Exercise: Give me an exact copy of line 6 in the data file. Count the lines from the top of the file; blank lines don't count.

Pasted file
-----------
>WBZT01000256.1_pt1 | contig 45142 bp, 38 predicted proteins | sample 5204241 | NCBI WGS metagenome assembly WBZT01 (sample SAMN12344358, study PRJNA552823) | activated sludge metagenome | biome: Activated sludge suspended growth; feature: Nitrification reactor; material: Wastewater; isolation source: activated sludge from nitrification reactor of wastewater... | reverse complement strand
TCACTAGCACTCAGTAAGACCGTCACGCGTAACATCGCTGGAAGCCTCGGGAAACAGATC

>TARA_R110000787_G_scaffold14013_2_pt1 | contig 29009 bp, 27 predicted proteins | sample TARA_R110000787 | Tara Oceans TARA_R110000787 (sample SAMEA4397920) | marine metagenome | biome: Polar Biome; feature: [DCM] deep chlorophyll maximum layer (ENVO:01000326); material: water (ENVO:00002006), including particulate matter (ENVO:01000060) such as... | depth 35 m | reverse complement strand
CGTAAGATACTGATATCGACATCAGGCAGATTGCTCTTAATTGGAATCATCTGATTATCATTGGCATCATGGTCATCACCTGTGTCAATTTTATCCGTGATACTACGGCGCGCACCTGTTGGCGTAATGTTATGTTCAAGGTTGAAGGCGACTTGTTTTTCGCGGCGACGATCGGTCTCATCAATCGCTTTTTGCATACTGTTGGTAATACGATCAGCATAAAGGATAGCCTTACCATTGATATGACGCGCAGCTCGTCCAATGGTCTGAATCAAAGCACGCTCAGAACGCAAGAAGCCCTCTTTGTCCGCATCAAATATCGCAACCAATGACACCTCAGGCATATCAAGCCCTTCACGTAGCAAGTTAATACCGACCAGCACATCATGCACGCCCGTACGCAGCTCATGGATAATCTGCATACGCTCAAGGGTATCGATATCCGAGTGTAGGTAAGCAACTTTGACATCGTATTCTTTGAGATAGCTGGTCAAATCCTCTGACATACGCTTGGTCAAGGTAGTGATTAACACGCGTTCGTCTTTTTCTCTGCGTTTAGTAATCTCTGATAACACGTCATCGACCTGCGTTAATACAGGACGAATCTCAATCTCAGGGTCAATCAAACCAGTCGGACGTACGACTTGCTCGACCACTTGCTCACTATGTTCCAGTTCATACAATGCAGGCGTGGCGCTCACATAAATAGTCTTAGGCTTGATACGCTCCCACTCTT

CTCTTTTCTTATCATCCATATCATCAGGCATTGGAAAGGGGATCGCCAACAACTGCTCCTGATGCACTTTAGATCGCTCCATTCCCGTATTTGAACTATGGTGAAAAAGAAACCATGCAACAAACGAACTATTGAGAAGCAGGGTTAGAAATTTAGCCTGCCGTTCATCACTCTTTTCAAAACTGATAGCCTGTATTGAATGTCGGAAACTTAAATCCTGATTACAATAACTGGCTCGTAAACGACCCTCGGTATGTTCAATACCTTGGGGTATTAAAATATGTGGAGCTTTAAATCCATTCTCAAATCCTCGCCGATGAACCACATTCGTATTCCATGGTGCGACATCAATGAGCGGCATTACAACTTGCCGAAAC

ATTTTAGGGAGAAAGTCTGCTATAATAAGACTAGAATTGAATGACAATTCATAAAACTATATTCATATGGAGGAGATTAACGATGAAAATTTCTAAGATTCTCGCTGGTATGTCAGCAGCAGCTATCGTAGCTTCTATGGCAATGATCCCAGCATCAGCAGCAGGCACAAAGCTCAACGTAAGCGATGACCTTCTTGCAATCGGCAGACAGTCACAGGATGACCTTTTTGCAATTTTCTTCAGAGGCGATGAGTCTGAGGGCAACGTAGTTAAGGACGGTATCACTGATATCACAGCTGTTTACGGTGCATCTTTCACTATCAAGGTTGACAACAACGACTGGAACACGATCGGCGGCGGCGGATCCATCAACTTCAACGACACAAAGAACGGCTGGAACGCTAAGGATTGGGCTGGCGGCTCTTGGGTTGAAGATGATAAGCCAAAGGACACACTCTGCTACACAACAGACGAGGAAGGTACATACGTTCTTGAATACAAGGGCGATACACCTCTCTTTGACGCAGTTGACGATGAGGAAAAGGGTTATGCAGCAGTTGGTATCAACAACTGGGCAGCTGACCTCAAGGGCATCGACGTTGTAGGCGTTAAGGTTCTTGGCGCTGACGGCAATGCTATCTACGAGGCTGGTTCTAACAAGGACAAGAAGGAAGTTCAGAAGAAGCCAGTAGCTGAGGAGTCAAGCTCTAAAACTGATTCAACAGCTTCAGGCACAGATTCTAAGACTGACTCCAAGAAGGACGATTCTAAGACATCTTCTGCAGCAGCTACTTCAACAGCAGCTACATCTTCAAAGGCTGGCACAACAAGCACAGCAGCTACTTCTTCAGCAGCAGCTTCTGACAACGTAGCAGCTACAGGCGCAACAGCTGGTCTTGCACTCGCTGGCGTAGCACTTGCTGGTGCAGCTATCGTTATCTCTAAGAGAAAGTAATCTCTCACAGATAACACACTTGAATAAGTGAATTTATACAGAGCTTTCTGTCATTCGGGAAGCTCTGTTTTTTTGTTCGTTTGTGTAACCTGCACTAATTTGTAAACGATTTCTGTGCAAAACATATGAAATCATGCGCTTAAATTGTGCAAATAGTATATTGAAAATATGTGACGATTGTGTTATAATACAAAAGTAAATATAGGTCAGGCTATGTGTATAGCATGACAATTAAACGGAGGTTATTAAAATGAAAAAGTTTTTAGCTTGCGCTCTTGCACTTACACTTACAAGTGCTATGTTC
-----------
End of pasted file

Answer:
ATTTTAGGGAGAAAGTCTGCTATAATAAGACTAGAATTGAATGACAATTCATAAAACTATATTCATATGGAGGAGATTAACGATGAAAATTTCTAAGATTCTCGCTGGTATGTCAGCAGCAGCTATCGTAGCTTCTATGGCAATGATCCCAGCATCAGCAGCAGGCACAAAGCTCAACGTAAGCGATGACCTTCTTGCAATCGGCAGACAGTCACAGGATGACCTTTTTGCAATTTTCTTCAGAGGCGATGAGTCTGAGGGCAACGTAGTTAAGGACGGTATCACTGATATCACAGCTGTTTACGGTGCATCTTTCACTATCAAGGTTGACAACAACGACTGGAACACGATCGGCGGCGGCGGATCCATCAACTTCAACGACACAAAGAACGGCTGGAACGCTAAGGATTGGGCTGGCGGCTCTTGGGTTGAAGATGATAAGCCAAAGGACACACTCTGCTACACAACAGACGAGGAAGGTACATACGTTCTTGAATACAAGGGCGATACACCTCTCTTTGACGCAGTTGACGATGAGGAAAAGGGTTATGCAGCAGTTGGTATCAACAACTGGGCAGCTGACCTCAAGGGCATCGACGTTGTAGGCGTTAAGGTTCTTGGCGCTGACGGCAATGCTATCTACGAGGCTGGTTCTAACAAGGACAAGAAGGAAGTTCAGAAGAAGCCAGTAGCTGAGGAGTCAAGCTCTAAAACTGATTCAACAGCTTCAGGCACAGATTCTAAGACTGACTCCAAGAAGGACGATTCTAAGACATCTTCTGCAGCAGCTACTTCAACAGCAGCTACATCTTCAAAGGCTGGCACAACAAGCACAGCAGCTACTTCTTCAGCAGCAGCTTCTGACAACGTAGCAGCTACAGGCGCAACAGCTGGTCTTGCACTCGCTGGCGTAGCACTTGCTGGTGCAGCTATCGTTATCTCTAAGAGAAAGTAATCTCTCACAGATAACACACTTGAATAAGTGAATTTATACAGAGCTTTCTGTCATTCGGGAAGCTCTGTTTTTTTGTTCGTTTGTGTAACCTGCACTAATTTGTAAACGATTTCTGTGCAAAACATATGAAATCATGCGCTTAAATTGTGCAAATAGTATATTGAAAATATGTGACGATTGTGTTATAATACAAAAGTAAATATAGGTCAGGCTATGTGTATAGCATGACAATTAAACGGAGGTTATTAAAATGAAAAAGTTTTTAGCTTGCGCTCTTGCACTTACACTTACAAGTGCTATGTTC